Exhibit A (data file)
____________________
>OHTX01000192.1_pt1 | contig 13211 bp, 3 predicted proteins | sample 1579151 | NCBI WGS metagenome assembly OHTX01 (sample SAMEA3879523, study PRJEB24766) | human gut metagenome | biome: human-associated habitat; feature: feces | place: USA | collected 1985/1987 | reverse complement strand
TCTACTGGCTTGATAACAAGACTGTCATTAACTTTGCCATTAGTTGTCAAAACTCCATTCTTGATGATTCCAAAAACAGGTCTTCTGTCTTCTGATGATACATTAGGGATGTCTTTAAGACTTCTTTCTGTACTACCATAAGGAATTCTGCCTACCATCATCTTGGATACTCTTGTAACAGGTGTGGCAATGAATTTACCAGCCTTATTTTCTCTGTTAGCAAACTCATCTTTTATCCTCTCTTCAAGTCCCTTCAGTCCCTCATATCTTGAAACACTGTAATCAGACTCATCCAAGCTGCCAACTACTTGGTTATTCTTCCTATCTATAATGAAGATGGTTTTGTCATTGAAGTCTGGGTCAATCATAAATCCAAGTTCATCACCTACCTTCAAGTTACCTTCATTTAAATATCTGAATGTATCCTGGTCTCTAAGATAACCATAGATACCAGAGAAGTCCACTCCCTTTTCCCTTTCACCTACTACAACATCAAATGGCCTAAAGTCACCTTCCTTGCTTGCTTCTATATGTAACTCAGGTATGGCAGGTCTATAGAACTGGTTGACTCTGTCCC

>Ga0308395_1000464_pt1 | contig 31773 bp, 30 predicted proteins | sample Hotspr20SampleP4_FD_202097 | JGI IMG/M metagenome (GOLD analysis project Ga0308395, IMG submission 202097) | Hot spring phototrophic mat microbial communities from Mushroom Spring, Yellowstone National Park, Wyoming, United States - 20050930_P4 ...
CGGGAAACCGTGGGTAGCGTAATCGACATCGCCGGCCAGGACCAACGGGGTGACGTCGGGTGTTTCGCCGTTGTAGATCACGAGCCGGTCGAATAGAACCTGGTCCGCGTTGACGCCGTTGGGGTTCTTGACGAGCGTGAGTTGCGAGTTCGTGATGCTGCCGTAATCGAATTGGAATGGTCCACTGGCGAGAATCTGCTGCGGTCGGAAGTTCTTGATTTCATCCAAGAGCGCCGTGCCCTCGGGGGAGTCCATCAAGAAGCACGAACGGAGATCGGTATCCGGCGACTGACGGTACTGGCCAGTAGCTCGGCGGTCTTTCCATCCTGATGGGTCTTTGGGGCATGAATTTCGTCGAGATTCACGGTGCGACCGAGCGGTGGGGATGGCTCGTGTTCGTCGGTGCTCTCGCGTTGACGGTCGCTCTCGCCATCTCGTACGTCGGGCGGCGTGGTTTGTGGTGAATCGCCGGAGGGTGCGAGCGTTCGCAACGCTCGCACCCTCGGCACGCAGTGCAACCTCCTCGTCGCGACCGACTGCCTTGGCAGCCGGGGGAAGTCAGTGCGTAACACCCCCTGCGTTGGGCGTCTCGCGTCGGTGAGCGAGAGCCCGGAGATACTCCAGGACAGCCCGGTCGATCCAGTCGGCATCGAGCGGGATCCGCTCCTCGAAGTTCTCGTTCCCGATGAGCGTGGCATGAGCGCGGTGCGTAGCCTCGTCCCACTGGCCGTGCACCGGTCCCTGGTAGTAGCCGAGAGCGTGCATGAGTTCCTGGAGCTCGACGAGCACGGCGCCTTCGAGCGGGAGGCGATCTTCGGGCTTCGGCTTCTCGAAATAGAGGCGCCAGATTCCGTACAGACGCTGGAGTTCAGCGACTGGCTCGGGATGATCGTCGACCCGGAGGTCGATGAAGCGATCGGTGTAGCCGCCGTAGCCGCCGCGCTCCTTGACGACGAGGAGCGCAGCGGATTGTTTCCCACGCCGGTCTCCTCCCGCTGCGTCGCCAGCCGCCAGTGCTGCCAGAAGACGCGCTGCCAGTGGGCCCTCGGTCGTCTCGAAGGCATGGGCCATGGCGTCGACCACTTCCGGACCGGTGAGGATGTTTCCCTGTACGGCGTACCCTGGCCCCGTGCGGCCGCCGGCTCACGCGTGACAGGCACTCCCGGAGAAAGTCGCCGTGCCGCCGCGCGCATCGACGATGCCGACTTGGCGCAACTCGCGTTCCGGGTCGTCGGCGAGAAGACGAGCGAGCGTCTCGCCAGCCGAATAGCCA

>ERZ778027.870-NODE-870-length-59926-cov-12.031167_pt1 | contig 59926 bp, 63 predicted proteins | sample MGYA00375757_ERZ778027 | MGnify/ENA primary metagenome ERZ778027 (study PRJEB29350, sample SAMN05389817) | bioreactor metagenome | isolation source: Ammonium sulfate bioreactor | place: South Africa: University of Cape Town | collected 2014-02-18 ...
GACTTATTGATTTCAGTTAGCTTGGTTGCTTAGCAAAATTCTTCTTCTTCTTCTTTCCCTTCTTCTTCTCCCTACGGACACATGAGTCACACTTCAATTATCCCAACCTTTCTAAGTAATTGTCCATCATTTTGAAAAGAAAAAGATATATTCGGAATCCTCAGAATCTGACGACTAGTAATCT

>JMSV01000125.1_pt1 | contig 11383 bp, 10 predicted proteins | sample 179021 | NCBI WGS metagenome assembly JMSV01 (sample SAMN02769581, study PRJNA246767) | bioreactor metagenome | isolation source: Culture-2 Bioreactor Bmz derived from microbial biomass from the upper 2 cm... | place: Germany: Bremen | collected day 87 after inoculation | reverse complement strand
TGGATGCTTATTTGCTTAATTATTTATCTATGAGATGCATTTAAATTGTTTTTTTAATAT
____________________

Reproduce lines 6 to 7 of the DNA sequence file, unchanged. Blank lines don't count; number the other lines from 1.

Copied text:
GACTTATTGATTTCAGTTAGCTTGGTTGCTTAGCAAAATTCTTCTTCTTCTTCTTTCCCTTCTTCTTCTCCCTACGGACACATGAGTCACACTTCAATTATCCCAACCTTTCTAAGTAATTGTCCATCATTTTGAAAAGAAAAAGATATATTCGGAATCCTCAGAATCTGACGACTAGTAATCT

>JMSV01000125.1_pt1 | contig 11383 bp, 10 predicted proteins | sample 179021 | NCBI WGS metagenome assembly JMSV01 (sample SAMN02769581, study PRJNA246767) | bioreactor metagenome | isolation source: Culture-2 Bioreactor Bmz derived from microbial biomass from the upper 2 cm... | place: Germany: Bremen | collected day 87 after inoculation | reverse complement strand